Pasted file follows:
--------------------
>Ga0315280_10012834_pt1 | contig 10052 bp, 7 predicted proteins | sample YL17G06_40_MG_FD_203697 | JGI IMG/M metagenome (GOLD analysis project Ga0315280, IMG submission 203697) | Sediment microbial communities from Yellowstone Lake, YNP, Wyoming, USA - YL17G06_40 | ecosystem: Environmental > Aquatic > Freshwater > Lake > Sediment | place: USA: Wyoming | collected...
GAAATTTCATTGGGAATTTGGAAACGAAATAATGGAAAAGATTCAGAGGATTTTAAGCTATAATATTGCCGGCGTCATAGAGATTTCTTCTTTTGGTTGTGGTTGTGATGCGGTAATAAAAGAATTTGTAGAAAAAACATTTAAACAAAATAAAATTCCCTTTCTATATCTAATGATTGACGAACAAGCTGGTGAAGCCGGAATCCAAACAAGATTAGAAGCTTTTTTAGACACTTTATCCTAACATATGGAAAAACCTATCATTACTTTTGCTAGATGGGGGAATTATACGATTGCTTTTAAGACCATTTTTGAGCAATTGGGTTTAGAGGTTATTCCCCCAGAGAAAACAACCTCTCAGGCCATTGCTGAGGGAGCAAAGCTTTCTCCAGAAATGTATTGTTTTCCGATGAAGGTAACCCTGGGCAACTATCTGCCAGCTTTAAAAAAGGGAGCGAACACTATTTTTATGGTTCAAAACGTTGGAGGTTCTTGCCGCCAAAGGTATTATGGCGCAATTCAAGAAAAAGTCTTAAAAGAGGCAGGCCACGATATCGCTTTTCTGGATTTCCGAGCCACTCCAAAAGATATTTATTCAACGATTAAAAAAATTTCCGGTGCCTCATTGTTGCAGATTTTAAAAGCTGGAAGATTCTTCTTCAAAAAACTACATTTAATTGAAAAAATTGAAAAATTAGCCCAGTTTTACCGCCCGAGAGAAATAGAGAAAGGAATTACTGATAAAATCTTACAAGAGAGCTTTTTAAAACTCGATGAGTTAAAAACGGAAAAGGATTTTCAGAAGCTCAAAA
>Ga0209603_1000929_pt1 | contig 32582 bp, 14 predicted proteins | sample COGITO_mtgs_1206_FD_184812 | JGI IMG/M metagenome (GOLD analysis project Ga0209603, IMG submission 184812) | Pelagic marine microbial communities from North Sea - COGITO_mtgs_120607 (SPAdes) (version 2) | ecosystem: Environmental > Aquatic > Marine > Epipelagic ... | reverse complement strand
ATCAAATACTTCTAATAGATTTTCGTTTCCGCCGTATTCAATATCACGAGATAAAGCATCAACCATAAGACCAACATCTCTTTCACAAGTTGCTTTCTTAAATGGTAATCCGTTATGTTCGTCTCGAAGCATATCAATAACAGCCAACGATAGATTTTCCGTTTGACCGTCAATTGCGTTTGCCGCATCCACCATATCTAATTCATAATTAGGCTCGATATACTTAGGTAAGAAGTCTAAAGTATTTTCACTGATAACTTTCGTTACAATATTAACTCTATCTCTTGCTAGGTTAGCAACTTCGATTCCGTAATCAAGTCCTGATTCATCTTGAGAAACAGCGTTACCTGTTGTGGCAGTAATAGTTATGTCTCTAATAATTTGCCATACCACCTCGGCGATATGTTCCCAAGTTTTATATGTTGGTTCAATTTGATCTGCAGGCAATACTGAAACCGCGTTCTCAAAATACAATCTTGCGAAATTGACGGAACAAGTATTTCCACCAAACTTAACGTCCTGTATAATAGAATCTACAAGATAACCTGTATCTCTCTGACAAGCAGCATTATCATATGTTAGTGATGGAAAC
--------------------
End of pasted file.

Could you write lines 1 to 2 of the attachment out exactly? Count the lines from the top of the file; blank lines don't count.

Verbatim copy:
>Ga0315280_10012834_pt1 | contig 10052 bp, 7 predicted proteins | sample YL17G06_40_MG_FD_203697 | JGI IMG/M metagenome (GOLD analysis project Ga0315280, IMG submission 203697) | Sediment microbial communities from Yellowstone Lake, YNP, Wyoming, USA - YL17G06_40 | ecosystem: Environmental > Aquatic > Freshwater > Lake > Sediment | place: USA: Wyoming | collected...
GAAATTTCATTGGGAATTTGGAAACGAAATAATGGAAAAGATTCAGAGGATTTTAAGCTATAATATTGCCGGCGTCATAGAGATTTCTTCTTTTGGTTGTGGTTGTGATGCGGTAATAAAAGAATTTGTAGAAAAAACATTTAAACAAAATAAAATTCCCTTTCTATATCTAATGATTGACGAACAAGCTGGTGAAGCCGGAATCCAAACAAGATTAGAAGCTTTTTTAGACACTTTATCCTAACATATGGAAAAACCTATCATTACTTTTGCTAGATGGGGGAATTATACGATTGCTTTTAAGACCATTTTTGAGCAATTGGGTTTAGAGGTTATTCCCCCAGAGAAAACAACCTCTCAGGCCATTGCTGAGGGAGCAAAGCTTTCTCCAGAAATGTATTGTTTTCCGATGAAGGTAACCCTGGGCAACTATCTGCCAGCTTTAAAAAAGGGAGCGAACACTATTTTTATGGTTCAAAACGTTGGAGGTTCTTGCCGCCAAAGGTATTATGGCGCAATTCAAGAAAAAGTCTTAAAAGAGGCAGGCCACGATATCGCTTTTCTGGATTTCCGAGCCACTCCAAAAGATATTTATTCAACGATTAAAAAAATTTCCGGTGCCTCATTGTTGCAGATTTTAAAAGCTGGAAGATTCTTCTTCAAAAAACTACATTTAATTGAAAAAATTGAAAAATTAGCCCAGTTTTACCGCCCGAGAGAAATAGAGAAAGGAATTACTGATAAAATCTTACAAGAGAGCTTTTTAAAACTCGATGAGTTAAAAACGGAAAAGGATTTTCAGAAGCTCAAAA